Massively purchase proprietary software without any invitations to tender: get sued by your local free software association

As per FACIL‘s press release:

Massive proprietary software purchases without any invitations to tender
FACIL contests government practices in the Superior Court

Montreal, August 28th 2008 – FACIL, a non-profit association, which promotes the collective appropriation of Free Software, contests the Quebec government purchasing methods for software used within public administrations. FACIL has filed a motion before the Quebec Superior Court in order to bring an end to these methods which the association believes not to be in the best interest of the Quebec government, but more importantly, not in accordance with the regulation for supply contracts, construction contracts and service contracts of government departments and public bodies (R.Q. c. A-6.01, r.0.03).

In Quebec, access to public markets is the rule while contracts attribution without invitation to tender is the exception. A public market should be transparent, fair and most importantly, open to all. The solutions as well as the propositions must be evaluated objectively on known and accepted criteria. Furthermore, the regulation implies that public markets have to enhance the local economic development as well as the Quebec technologies.

From February to June 2008, FACIL has noticed sales of proprietary software for more than 25 million dollars. These purchases were made for products offered by large multinational enterprises, with no regard to suppliers in Quebec. These purchases hurt the Free Software suppliers throughout Quebec and are an obstacle to the development of Quebec IT enterprises. FACIL contests these methods as the association believes they are illegal and unacceptable.

A strategic Free Software utilization in public administration could create thousands of jobs as well as a significant decrease in software licensing costs. However, Quebec’s public administration refuses to even consider and evaluate these options.

While most of the developed countries have started, a few years back, migrating their technological infrastructures to Free Software, Quebec’s public administration is far behind. In France, hundreds of thousands of desktops used by civil servants have been migrated. In the Netherlands, the public administration, one of the most modern in the world, has decided to forbid the use of proprietary software in the public sector.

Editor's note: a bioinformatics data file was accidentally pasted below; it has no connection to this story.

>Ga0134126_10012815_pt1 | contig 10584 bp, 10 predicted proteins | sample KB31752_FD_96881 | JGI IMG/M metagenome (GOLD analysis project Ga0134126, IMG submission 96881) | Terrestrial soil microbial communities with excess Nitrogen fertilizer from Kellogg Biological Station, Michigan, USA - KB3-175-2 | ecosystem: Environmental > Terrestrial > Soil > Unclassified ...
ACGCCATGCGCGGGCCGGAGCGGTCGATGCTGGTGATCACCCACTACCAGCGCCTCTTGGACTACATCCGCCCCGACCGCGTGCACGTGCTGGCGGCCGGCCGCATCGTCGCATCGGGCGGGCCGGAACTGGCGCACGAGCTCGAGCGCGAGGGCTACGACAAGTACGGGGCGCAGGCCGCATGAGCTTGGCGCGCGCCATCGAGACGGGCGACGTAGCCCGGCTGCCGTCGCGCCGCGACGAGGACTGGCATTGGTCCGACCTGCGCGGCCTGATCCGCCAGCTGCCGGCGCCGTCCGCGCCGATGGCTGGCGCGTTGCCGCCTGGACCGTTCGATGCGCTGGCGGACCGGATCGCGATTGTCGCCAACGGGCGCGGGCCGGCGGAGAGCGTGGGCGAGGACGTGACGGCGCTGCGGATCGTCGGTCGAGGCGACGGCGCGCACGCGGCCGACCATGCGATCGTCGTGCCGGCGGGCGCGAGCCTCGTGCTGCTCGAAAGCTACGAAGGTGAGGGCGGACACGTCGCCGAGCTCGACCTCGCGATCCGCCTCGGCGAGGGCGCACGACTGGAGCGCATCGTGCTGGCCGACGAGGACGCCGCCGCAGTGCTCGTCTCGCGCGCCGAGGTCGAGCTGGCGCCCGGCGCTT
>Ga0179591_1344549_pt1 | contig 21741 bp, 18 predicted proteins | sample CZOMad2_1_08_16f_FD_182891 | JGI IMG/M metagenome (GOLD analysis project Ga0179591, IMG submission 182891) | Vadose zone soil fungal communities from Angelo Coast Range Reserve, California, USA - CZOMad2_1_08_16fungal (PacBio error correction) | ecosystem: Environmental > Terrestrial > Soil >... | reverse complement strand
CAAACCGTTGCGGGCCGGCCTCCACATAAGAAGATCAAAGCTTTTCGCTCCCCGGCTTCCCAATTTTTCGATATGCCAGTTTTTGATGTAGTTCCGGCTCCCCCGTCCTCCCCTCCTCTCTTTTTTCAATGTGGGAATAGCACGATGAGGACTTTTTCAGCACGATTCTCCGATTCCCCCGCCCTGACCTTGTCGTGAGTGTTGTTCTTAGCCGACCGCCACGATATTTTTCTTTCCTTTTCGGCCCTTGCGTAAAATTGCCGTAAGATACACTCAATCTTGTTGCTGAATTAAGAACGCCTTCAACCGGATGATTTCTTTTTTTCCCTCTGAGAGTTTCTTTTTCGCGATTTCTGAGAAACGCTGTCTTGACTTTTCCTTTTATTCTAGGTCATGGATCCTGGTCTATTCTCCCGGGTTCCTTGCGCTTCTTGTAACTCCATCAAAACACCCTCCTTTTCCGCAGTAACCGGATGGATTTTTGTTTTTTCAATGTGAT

But here in Quebec, despite numerous initiatives, the public administration refuses to communicate and to cooperate. FACIL has decided to bring the matter to court in order for the public market law to be respected.

PRESS CONFERENCE: Friday, August 29th 2008, 10h30 at 7275, Saint-Urbain, Montreal, office 201.

Source: The Board of Directors of FACIL
Contact: Mathieu Lutfy (FACIL President)

I was on the board of directors of FACIL until last year, and I blogged a few months ago about SavoirFaire Linux’s similar initiative.

Apparently this is getting a lot of attention. Hopefully it won’t only be

Also see:


Ubucon San Salvador on Saturday Sept. 6th! Save the date!

I am thrilled to announce El Salvador Ubuntu LoCo Team will be hosting an Ubucon El Salvador next Saturday September 6th!

El Salvador LoCo team logo

I’ll be spending next week in San Salvador and I thought it would be nice to meet some Ubunteros there. I wrote to their mailing list, one thing led to another and *boom* ! Having presented at Ubucons in Seville, New York City and San Francisco before I am really happy to add one to my list ! I am trying to think of any sentence in this post I wouldn’t end with an exclamation mark but I can’t !!!

A few emails and IRC chats were enough to settle on having a round table to discuss Ubuntu’s place in free software, Celvin Rivas will also be presenting about the state of Ubuntu in El Salvador. If there’s enough people interested there’s discussion about having some workshops – gotta love last minute things 🙂

From « Running an Ubucon« :